The Supreme Court’s Chance to Make History
The question before the U.S. Supreme Court is not whether to allow same-sex marriage, but how.
That should be the question, anyway. Last week the court agreed to hear two cases involving the constitutionality of same-sex marriage. Theodore Olson, one of the lawyers for proponents of same-sex marriage, called it “perhaps the most important remaining civil-rights issue of our time.” He is undoubtedly right about that. What the court must do is find a way to encourage the movement’s progress without needlessly antagonizing opponents.
The court will probably hear oral arguments in March in the two historic cases. One concerns the legality of a provision of the Defense of Marriage Act, the 1996 federal law that defines marriage as “a legal union between one man and one woman.” Under DOMA, gay couples in states where it is legal for them to marry can’t claim federal tax breaks or other benefits that straight married couples receive.
The other case involves California’s Proposition 8, which bans same-sex marriage. Opponents of the 2008 law say it is flatly unconstitutional, a violation of the 14th Amendment’s guarantee of “equal protection of the laws.” In February, a federal appeals court agreed.
By accepting these two cases, the court has delineated a choice familiar to civil-rights advocates for decades, and to defenders of American ideals of freedom for much longer than that: what kind of progress to accept.
In the DOMA case, the court could uphold, strike down or refine the federal government’s right to define marriage. In effect, the issue would be adjudicated state-by-state. The California case is more straightforward: Either same-sex marriage is constitutional or it is not. In all 50 states.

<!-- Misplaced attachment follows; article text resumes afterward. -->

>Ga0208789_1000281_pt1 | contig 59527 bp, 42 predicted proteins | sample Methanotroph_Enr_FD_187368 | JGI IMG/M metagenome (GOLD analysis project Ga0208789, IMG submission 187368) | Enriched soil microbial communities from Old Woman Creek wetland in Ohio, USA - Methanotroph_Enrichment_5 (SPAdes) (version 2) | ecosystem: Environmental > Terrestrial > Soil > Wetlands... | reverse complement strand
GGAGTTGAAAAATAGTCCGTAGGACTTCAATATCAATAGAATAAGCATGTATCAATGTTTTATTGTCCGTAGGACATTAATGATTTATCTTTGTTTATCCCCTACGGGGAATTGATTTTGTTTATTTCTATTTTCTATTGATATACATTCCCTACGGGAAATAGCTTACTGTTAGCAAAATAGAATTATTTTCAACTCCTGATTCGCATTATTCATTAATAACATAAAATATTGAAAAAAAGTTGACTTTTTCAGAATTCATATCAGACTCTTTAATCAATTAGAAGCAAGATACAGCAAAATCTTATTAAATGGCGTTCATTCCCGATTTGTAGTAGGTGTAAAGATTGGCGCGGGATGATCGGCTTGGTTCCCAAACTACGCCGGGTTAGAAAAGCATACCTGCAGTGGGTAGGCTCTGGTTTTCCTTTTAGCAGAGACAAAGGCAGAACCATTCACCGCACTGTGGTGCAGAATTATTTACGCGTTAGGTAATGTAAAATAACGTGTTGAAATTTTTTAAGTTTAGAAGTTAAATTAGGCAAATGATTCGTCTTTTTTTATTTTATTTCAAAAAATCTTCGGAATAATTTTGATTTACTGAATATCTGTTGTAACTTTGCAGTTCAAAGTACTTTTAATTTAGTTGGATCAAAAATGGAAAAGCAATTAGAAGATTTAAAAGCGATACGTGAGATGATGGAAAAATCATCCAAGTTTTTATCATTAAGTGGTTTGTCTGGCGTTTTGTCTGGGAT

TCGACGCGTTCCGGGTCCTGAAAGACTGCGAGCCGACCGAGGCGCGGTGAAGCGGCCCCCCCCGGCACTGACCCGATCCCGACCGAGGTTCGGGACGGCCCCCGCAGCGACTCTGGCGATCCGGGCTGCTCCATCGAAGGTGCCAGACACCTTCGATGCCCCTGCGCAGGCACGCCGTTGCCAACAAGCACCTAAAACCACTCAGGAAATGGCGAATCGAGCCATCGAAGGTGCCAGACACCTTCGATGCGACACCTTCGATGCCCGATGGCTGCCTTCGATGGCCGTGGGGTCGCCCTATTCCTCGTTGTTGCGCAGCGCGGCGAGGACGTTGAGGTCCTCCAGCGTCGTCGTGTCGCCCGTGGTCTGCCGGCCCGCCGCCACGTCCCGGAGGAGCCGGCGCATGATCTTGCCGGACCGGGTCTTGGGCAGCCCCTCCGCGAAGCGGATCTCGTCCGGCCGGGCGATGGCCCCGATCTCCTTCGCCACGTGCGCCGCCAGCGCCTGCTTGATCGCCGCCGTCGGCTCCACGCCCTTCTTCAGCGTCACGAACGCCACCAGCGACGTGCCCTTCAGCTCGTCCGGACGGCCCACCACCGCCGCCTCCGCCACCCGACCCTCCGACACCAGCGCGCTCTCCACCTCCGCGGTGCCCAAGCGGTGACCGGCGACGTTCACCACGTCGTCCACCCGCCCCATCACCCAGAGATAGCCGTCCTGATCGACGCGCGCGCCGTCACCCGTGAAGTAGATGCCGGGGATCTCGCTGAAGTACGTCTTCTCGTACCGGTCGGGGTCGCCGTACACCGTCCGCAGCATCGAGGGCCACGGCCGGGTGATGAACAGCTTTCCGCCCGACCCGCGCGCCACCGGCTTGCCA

As always, the legal options are slightly more complicated than that. But the dilemma is simple enough and is nicely captured by our friend Andrew Sullivan, who has done more than perhaps anyone to make the conservative case for same-sex marriage. “I am worried about two things,” writes Sullivan, who is gay. “I’m worried that we will fail, and I’m worried that we will succeed.”
After all, if we want to live in a country that allows gay Americans the same rights as all Americans -- and we do -- then how can we allow any limits on same-sex marriage? At the same time, acceptance of same-sex marriage is not something that can be imposed by judicial fiat.
Gay marriage is fast becoming a reality. The level of public support for same-sex marriage continues to rise, and just last month voters in three states legalized it, bringing the number to nine plus the District of Columbia as of Jan. 1. In politics and culture, support of same-sex marriage is becoming commonplace. Thankfully, there is little the Supreme Court can or should do about this.
What’s more, the court’s intervention on major social and political issues is not always helpful. One of the leading critiques of Roe v. Wade is that it was a legal short circuit of the political process; you can believe, as we do, in a woman’s right to an abortion and also think that the court’s 1973 decision inflamed an already divisive issue. Some proponents of same-sex marriage made this argument in recommending against the court’s review of the California case.
In the law as in politics, there is an honorable tradition of dodging the question. It wouldn’t necessarily be horrible if the court didn’t pronounce next year that same-sex marriage is a constitutional right. It needn’t even rule on the constitutionality of DOMA, although the law infringes on what is traditionally a state right. Whatever the court does, however, it should be careful not to impede the expansion of rights and the cause of fairness that help to define America.
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